ART ACTION TECHNIQUE NO.3
MCAC ART ACTION TOOLBOX TECHNIQUE NO. 3
This guide takes you step-bystep through the process of using theatre, as a technique for creatively exploring global Q\Z[PJLPZZ\LZ4H`ÄLSK Community Arts Centre uses this technique to engage young people in the creation of public art that communicates messages of importance to them. Theatre can be used together with other visual arts techniques, for example as a way of developing ideas for murals. WLOVWL`V\ÄUK[OPZ guide useful and inspiring!
BEFORE YOU START! Theatre can be done with very few materials and in many different types of spaces. When starting theatre with a new group take plenty of time to warm up with games, get-to-know-you activities and physical exercises. This guide was written by young people from Ma]½IPH’s Peer Education Programme.
STEP-BY-STEP GUIDE Step 1: Brainstorming First brainstorm as a group…What words come to mind when you think of ‘performance’, ‘dance’, ‘theatre’? What do you think a performance is? What can you bring to the performance?… Personal strengths, enthusiasm, experience etc…
WHAT YOU NEED YOU WILL NEED; A large bright space Some props such as hats, sheets of fabric, sticks. Resources on drama exercises are useful, such as Augusto Boal’s “Games for Actors and nonActors”
Step 2: Warming Up This is the warm up stage…It opens your mind to feeling comfortable with using your voices and your bodies. We used a variety of activities to do this… Sound and movement game (10-15mins) Materials: A large space Aim: It is a great way to overcome your shyness of using your vSMGIERHXSFYMPHGSR½HIRGIMRI\Tressing yourself How: Lie down in a circle on your backs so you can’t see one another. Everyone pick a sound to make and build a chorus of sound together. After a while people can get up and add a movement to their sound and begin moving around the space. Childhood song (10-15mins) Aim: It gets people more open about using their voice How: Everyone pick a childhood song and sing it in three different ways eg. loudly, childishly, quietly etc. You can start it off and get the group to join in with you. Step 3: Developing Theatre Skills Follow the leader (10mins) Aim:This is a good activity to make you more aware of everyone in the group and more focused and observant… How: Line people up behind each other and walk around the space in a line. You are only allowed to look at the person in front of you. The person at the front of the line begins to make a subtle movement eg. clicking a ½RKIr. The movement is passed on through the line. Each person can only do the action when the person in front of them does it. When all of the group have received the action the leader moves to the back of the line and the next person becomes the leader. Remember… actions can’t be repeated... avoid walking in one direction…use all the space... try to think of subtle movements to make people concentrate. Talk in the role of a character (2mins each) Aim: To help feel comfortable performing in front of an audience and to get used to being in role. How: One person gets up on stage and sits on a stool. They are given a character and start talking in the role of that character, letting what they say come from their stream of consciousness.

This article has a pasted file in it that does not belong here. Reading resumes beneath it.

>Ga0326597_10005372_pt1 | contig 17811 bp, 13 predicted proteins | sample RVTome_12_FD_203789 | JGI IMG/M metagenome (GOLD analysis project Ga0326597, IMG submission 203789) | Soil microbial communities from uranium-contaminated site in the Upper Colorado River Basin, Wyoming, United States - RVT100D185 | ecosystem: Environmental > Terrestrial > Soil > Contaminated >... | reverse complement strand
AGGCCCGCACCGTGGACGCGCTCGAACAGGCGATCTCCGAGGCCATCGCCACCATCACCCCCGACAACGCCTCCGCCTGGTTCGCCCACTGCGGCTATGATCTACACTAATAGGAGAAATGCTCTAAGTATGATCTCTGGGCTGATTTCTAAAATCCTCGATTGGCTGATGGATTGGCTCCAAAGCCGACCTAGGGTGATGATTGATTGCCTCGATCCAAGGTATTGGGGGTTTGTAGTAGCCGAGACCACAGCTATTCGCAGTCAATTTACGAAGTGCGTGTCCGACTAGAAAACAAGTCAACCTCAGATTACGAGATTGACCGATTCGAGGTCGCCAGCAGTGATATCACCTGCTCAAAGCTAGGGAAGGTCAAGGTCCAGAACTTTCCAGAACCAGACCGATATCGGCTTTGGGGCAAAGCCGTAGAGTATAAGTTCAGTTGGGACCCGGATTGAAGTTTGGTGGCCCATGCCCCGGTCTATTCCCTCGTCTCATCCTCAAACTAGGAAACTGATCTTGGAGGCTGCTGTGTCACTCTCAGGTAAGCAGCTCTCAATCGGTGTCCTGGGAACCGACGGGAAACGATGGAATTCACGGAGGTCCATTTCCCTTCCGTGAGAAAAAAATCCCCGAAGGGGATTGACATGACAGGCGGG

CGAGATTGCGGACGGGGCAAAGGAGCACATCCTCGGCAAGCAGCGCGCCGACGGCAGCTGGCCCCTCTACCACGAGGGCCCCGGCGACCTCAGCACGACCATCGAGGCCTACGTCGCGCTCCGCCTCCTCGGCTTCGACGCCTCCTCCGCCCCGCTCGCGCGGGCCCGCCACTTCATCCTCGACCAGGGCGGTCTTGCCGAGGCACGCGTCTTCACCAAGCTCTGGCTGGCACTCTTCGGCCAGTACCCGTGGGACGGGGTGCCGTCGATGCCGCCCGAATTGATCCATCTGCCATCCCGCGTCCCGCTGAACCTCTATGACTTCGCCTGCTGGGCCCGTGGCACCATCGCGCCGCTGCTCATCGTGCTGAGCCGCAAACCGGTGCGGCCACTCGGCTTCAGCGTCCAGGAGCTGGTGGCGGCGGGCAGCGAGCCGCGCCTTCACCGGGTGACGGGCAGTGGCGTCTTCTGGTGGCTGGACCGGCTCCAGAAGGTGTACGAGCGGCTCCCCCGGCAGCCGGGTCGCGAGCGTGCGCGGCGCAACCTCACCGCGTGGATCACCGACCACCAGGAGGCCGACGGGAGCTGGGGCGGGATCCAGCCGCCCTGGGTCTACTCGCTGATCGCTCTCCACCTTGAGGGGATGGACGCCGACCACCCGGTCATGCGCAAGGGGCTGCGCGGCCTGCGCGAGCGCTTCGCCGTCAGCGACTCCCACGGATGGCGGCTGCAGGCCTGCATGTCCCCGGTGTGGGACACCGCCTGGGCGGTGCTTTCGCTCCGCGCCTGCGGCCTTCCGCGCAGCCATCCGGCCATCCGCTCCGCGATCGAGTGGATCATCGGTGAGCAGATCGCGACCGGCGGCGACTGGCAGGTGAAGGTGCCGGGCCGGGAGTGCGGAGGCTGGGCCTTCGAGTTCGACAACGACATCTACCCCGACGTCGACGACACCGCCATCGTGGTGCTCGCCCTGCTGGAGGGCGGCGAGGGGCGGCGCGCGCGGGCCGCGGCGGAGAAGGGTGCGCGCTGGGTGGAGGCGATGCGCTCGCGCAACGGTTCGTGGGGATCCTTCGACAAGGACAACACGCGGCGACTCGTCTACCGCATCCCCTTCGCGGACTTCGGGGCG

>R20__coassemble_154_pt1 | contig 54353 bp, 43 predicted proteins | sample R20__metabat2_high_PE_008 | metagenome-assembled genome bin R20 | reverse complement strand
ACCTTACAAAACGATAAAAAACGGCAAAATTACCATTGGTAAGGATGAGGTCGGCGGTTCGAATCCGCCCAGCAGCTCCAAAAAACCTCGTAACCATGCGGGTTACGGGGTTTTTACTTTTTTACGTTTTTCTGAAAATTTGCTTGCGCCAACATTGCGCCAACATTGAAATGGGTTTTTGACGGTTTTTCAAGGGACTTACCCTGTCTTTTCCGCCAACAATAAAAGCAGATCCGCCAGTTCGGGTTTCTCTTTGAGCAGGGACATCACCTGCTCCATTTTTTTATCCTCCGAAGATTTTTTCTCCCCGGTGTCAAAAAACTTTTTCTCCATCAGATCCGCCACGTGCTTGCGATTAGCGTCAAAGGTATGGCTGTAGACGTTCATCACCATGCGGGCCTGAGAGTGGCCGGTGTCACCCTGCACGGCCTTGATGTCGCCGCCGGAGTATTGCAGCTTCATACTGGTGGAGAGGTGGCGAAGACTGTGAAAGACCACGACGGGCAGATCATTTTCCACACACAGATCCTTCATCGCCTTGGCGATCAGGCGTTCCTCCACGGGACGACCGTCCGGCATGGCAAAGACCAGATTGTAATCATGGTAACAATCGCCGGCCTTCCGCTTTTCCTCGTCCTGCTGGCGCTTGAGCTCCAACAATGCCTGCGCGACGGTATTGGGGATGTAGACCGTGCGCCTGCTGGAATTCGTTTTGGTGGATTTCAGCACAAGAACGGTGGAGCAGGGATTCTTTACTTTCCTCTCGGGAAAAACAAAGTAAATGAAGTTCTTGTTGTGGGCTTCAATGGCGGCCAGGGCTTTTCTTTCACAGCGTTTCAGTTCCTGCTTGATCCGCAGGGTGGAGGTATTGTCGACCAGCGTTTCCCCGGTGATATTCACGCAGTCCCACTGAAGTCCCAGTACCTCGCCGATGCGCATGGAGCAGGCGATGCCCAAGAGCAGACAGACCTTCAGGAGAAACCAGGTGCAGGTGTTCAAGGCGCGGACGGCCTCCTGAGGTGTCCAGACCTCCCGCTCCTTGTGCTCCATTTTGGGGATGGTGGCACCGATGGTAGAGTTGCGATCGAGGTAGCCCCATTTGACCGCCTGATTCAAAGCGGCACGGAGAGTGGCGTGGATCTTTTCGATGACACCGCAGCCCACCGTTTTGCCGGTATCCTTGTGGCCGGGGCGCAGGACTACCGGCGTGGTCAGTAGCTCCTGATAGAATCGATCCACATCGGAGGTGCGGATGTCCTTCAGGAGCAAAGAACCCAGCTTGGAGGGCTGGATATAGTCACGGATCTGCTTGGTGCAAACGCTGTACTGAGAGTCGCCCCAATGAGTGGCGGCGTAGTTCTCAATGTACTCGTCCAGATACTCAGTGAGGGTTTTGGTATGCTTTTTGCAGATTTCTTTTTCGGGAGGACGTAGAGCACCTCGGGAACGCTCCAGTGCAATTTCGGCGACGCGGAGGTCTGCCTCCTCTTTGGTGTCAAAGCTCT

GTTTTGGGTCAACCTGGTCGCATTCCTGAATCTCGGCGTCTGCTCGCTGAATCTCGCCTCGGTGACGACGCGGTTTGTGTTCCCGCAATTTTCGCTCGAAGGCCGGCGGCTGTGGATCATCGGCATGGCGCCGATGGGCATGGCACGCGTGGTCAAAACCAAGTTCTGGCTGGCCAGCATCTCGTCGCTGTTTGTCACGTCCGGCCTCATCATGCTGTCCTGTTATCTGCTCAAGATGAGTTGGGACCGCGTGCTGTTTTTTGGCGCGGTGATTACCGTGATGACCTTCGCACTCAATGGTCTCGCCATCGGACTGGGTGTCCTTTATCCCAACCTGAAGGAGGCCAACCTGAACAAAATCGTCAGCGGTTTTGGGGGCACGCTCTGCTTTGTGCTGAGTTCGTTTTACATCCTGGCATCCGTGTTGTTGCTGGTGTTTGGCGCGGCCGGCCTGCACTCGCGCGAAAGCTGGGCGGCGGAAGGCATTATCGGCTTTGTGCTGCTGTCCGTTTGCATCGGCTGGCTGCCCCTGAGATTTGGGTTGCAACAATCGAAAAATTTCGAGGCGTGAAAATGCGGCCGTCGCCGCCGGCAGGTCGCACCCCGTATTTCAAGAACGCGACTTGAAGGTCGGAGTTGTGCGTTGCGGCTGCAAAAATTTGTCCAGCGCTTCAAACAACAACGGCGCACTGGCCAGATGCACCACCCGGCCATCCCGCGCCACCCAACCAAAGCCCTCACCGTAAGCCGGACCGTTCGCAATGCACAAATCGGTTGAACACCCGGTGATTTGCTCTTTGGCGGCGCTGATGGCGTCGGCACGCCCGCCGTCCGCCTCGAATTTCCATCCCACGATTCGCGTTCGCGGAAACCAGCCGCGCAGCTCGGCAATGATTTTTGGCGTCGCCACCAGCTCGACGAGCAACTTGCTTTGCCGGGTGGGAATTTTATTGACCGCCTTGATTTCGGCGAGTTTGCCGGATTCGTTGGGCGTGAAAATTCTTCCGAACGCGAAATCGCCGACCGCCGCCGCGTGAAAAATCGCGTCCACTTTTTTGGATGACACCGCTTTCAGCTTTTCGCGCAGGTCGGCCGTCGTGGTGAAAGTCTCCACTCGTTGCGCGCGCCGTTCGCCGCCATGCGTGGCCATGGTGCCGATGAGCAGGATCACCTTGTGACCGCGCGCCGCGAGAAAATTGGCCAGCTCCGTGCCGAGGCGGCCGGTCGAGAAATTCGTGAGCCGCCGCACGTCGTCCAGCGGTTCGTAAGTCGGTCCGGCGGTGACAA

Step 4: Choosing a theme If you don’t already have a theme for your performance, brainstorm ideas that people are interested in and then decide as a group. Discuss the theme in more depth…ours was the theme of inclusion and exclusion. Step 5: Developing Your Piece This is the stage for building up actual scenes for the performance. Again we used activities that help devIPSTGSR½HIRGIERHQEke it easier to crIEXIE½RMWLIHTMIGe. Freeze frames Split into small uneven groups. Everyone thinks of a line and a pose to do with the theme eg. ³,ELE´ERHTSMRXMRKE½RKIr. A volunteer gSIWYT½VWXERHHSIWXLIEGXMSRERHLSPHWXLITSWe. Someone else from the group joins them until eventually a frozen scene is made of everyone’s poses Try this activity a second time with no lines planned and just letting each person respond to what action the person did before them. Mini-drama scenes Split into small groups of 4 or 5. Each group develops a short minidrama based on the theme (no more than 5mins) using only 3 words per person. Show each of the dramas to the other groups and develop them further. Pick the best ideas from each and combine them to create one piece. We carried on discussing ideas for the piece as a group and came up with ideas for full scenes. Our control of the piece developed as we grew as a team with less assistance and monitoring needed from the facilitators. We practised REPEATEDLY! Before performing we tied up loose ends like when to enter the stage / exit etc. Finally we came up with our individual, personal descriptions of the piece.